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Review Face Recognition packages such as ClarifAI, face_recognition (dlib) and Microsoft Azure
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Review Face Recognition packages such as ClarifAI, face_recognition (dlib) and Microsoft Azure

Motivation: For my research, I was tasked to evaluate exisiting face recognition packages and compare their performances. Although, the goal was to use Faster RCNN for both face identification and recognition, Faster RCNN model we used was trained only to identify. As a result, we needed to find package that would classify already identified faces.

Goal Find a package that would recognize faces already identified (and cropped) by Faster RCNN as 'face'.

Step 1 Faster RCNN

  • My tutorial on how to install Faster RCNN can be found here
  • Extract faces from pictures and crop them using Faster RCNN and OpenCV.

NOTE All the images passed through Testing APIs are classified as 'face' by Faster RCNN.

Step 2 Installation of Testing APIs

  • Microsoft Azure

    • Hardest and least intuitive API (among these APIs) to install. Perhaps it was my inexperience, but I found online modules and guides provided by Microsoft to be unclear, and I couldn't find much information on th internet on how to install/deploy the package.
    • Note: when using Free Tier you are limited to 10,000 requests per month AND 20 calls per minute. In other words, you will be able to evaluate only 20 images per minute.
    • Installation guides can be found here
      • Note: Suppose you want to classify faces, group images or find similarities between them. First, you will have to detect faces in the images and then you will have to separately run another code that will call . All in all, you will have to run two separate calls. For example, in this guide, I only run face detection, which means that Azure only identified whether faces existed in the following images or not. If I wanted to group images together, I would have had to run another code (or modify my existing one) to make grouping happen. In sum, it would have been two different operations. More information can be found here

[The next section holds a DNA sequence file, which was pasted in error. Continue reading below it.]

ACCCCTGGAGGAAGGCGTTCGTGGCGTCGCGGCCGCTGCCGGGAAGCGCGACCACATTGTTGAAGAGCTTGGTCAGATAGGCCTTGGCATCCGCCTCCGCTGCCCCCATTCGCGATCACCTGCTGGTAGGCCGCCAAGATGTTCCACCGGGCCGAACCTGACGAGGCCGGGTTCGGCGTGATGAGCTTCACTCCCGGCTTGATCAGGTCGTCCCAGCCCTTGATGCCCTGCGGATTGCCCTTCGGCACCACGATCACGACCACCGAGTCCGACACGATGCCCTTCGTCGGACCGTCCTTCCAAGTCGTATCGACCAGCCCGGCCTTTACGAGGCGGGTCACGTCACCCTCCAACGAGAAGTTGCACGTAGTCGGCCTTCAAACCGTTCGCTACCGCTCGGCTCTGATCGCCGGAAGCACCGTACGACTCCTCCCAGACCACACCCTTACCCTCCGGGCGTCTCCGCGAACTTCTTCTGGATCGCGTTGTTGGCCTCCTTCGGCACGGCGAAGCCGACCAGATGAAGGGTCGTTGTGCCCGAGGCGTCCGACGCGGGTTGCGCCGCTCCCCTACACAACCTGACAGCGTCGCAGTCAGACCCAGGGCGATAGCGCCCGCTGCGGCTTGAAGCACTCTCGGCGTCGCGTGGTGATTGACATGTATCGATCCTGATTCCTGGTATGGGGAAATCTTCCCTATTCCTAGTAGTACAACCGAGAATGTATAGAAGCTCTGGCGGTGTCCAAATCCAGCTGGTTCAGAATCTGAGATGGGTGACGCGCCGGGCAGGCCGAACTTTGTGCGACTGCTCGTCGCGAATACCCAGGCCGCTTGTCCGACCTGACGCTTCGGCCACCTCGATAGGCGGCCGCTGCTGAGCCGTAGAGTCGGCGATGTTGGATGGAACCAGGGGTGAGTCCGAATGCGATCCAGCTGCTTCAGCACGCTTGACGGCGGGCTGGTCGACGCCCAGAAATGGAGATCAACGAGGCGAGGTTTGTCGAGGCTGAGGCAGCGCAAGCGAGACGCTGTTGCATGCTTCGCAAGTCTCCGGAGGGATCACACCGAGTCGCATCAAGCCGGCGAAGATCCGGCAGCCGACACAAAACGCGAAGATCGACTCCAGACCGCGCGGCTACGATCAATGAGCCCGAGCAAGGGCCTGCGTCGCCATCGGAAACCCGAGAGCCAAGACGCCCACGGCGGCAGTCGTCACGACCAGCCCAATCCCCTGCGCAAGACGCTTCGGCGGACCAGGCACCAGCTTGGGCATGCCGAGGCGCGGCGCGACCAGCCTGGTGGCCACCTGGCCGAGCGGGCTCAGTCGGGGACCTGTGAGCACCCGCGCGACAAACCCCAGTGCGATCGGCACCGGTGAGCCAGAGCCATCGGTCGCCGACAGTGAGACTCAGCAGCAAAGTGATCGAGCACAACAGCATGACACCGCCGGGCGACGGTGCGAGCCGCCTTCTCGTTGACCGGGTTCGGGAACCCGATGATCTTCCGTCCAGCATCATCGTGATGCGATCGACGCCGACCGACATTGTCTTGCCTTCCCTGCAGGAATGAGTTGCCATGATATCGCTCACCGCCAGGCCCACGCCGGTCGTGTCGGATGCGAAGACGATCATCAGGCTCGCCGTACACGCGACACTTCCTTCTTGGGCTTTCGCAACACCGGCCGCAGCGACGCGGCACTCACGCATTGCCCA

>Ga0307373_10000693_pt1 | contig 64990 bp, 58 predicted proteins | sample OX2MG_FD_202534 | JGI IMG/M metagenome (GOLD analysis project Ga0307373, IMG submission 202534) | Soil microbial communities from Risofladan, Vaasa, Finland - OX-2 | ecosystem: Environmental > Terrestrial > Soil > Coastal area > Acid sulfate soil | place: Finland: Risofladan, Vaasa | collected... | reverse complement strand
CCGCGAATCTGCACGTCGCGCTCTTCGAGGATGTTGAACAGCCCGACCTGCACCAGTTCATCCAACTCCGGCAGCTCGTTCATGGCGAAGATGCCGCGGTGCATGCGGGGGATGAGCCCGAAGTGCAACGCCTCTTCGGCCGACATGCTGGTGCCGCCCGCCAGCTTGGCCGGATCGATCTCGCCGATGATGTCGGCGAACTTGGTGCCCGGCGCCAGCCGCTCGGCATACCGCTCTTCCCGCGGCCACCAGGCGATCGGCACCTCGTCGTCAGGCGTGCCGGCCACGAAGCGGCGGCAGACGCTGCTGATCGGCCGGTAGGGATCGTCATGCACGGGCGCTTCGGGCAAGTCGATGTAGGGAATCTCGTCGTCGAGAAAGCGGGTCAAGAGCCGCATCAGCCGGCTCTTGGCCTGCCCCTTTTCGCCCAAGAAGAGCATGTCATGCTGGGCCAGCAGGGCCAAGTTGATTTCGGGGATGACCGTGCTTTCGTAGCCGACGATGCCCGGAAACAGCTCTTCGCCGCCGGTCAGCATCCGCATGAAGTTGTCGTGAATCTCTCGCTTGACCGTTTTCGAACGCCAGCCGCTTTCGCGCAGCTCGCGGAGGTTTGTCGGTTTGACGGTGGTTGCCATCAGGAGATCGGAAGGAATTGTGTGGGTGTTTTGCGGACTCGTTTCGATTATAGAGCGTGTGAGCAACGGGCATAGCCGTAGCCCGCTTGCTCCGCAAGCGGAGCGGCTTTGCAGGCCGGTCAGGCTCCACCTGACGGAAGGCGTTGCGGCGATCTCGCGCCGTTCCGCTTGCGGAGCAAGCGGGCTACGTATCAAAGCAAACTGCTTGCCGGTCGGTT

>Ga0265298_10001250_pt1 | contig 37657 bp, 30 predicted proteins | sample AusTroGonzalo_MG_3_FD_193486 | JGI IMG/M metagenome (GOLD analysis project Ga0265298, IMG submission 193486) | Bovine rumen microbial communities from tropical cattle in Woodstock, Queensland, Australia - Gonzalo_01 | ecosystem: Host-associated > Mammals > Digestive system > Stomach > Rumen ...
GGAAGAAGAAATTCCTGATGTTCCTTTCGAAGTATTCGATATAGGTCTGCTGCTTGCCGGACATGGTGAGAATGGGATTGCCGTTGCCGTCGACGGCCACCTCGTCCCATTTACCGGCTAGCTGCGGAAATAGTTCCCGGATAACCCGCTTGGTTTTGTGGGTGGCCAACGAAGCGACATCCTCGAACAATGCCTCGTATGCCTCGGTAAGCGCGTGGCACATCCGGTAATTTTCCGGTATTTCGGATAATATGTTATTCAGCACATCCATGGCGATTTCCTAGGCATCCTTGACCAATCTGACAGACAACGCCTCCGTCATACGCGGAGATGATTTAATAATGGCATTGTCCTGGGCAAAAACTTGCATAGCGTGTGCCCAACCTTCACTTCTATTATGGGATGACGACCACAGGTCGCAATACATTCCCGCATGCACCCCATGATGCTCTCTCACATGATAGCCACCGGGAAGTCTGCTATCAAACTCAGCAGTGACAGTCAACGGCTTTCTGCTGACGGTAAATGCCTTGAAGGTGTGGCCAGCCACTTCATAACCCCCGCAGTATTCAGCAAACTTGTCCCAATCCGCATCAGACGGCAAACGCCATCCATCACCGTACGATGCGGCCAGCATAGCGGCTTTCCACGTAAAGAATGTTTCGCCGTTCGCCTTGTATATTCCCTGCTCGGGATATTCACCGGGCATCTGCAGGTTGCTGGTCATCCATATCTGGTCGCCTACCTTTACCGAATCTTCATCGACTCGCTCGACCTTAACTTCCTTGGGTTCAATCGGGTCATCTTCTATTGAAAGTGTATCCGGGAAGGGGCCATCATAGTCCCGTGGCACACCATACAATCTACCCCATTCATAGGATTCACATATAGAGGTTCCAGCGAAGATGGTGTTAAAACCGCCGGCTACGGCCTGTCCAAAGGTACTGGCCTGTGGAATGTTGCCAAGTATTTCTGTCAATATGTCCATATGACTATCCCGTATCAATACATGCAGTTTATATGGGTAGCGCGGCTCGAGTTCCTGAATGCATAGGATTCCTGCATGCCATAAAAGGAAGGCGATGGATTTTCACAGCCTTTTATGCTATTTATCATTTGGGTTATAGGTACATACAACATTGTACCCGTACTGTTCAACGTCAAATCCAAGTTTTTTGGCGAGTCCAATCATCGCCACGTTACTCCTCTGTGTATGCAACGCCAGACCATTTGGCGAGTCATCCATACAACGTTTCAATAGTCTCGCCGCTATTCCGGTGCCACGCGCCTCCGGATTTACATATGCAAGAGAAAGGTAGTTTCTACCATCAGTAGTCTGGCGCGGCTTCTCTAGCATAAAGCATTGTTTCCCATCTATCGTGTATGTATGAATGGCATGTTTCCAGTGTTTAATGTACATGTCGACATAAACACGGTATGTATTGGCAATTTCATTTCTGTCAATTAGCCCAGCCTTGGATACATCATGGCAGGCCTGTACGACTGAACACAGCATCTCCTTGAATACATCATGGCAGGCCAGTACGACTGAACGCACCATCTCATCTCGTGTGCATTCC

• You can use my code named
      • Values to change: uri_base - you need to provide your region when you created account. Also, you will need to add subscription_key
      • Input: inputDir - is a location of the folder that needs to be evaluated
      • Output: identified.txt - is txt file will print out image name and unique ID associate with image. I provided my file for illustrative purposes. Whenever you see image name and ID next to it, it means that Azure was able to identify the image as a face. It doesn't mean that Azure was able to recognize the image.
        • Note 2: Whenever Azure produces an output for each evaluated image, it produces uniquie ID ca810040-6727-4500-895d-f2258bbebf83 which I found to be somewhat inconvenient. So, in order to see your result, you must match it with the image you evaluated. I stored result in the following (key-value) format: imageName: ca810040-6727-4500-895d-f2258bbebf83 , where imageName was treated as key.
  • Clarifai

    • Perhaps the easiest package to install and employ from the following APIs. First, create account and get you API Key. Second, open terminal and type the following command: pip install clarifai